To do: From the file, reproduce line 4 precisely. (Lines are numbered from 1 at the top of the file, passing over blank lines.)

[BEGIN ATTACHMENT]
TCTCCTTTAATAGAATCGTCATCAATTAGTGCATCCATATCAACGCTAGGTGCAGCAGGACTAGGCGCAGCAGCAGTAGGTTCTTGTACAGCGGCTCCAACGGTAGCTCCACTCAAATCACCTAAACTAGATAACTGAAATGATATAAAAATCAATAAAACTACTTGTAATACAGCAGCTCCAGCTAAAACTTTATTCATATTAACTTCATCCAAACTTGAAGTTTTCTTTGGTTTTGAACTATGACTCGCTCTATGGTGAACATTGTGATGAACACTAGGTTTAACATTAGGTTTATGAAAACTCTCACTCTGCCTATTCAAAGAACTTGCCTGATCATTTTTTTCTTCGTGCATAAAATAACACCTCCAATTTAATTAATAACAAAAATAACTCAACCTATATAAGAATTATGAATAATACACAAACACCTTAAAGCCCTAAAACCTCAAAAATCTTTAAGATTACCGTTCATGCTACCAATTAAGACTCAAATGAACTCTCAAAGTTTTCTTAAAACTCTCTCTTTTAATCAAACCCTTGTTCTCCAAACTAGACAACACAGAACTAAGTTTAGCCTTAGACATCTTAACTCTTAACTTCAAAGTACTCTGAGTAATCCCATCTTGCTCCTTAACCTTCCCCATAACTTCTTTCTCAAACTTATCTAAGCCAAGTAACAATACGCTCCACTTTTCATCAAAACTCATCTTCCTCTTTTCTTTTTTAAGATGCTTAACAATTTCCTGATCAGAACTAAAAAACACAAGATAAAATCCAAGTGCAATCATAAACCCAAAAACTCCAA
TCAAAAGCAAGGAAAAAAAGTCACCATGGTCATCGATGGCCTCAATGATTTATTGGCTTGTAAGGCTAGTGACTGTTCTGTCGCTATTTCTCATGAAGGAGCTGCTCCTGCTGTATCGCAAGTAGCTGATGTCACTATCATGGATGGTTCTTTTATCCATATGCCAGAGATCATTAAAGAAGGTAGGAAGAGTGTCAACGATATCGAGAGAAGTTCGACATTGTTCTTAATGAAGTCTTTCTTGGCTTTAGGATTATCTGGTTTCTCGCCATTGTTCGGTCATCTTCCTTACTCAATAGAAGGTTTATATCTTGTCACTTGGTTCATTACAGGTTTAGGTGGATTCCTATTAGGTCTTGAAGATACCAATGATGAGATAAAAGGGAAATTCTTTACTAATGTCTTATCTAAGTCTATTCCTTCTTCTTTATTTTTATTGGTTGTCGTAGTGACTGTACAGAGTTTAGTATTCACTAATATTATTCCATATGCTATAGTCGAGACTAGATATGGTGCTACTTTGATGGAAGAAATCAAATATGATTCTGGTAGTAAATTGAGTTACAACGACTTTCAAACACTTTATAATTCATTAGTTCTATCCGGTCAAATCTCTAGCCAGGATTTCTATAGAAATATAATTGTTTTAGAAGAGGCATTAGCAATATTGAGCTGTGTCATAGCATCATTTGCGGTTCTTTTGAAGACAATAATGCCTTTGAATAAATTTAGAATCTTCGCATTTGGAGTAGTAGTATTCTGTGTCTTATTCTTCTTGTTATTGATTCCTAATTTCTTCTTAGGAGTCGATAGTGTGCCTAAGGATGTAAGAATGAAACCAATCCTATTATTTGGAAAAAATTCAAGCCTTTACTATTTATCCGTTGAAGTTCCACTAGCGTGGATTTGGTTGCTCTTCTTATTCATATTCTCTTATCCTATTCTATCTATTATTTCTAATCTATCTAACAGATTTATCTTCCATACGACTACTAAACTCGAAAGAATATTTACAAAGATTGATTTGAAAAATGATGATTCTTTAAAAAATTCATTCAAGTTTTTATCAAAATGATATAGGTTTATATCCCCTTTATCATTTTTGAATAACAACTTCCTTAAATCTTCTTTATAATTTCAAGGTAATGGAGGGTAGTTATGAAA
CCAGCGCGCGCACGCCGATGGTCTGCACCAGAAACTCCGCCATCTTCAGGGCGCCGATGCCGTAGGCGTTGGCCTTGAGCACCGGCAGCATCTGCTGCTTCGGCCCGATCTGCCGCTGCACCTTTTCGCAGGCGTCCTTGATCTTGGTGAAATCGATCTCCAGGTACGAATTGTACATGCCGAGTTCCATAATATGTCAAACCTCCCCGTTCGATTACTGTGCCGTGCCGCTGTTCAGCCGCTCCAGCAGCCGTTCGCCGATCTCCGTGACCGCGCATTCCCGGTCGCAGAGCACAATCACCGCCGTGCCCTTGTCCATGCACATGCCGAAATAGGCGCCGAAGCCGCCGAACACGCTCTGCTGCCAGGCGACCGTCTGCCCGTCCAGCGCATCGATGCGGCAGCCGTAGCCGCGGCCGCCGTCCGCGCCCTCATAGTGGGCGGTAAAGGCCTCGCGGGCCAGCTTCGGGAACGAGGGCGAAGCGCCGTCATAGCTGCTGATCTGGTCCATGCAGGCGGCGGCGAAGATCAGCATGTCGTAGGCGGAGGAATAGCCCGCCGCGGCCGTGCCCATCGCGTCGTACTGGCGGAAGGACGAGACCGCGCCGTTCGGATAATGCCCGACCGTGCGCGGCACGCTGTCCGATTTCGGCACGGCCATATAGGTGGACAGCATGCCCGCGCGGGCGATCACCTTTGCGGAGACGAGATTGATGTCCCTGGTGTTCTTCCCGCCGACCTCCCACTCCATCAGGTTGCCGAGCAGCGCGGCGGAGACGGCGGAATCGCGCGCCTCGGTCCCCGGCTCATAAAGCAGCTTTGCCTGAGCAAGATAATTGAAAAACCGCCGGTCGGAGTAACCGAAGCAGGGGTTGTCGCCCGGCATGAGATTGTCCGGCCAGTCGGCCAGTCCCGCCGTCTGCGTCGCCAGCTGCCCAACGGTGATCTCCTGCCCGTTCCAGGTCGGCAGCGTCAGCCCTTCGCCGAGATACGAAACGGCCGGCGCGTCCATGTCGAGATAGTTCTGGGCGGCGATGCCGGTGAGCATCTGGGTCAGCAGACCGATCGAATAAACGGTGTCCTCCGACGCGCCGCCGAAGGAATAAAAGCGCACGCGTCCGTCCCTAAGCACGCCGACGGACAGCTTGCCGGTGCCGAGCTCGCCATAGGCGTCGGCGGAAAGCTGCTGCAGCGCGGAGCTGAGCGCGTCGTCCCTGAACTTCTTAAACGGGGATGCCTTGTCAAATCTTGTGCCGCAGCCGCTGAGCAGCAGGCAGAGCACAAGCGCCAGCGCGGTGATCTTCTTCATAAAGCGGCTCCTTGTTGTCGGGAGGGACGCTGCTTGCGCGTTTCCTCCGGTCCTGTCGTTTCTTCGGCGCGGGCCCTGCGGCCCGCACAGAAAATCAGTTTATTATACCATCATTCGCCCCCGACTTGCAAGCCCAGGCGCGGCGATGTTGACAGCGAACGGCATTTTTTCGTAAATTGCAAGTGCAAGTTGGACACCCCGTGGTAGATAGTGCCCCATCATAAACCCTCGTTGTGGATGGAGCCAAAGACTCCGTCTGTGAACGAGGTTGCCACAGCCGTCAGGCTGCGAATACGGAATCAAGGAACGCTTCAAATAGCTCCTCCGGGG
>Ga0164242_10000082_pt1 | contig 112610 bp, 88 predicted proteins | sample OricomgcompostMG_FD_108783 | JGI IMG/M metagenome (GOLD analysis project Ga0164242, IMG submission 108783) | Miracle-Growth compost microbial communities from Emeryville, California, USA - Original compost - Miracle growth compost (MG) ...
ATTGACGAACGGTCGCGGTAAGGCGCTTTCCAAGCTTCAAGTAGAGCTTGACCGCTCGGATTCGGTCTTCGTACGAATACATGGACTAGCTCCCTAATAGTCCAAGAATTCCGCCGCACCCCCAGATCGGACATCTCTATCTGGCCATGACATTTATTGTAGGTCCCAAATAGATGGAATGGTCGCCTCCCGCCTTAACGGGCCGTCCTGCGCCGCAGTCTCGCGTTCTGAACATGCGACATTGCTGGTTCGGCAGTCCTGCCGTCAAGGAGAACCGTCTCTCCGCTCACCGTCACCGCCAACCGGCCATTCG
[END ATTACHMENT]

>Ga0164242_10000082_pt1 | contig 112610 bp, 88 predicted proteins | sample OricomgcompostMG_FD_108783 | JGI IMG/M metagenome (GOLD analysis project Ga0164242, IMG submission 108783) | Miracle-Growth compost microbial communities from Emeryville, California, USA - Original compost - Miracle growth compost (MG) ...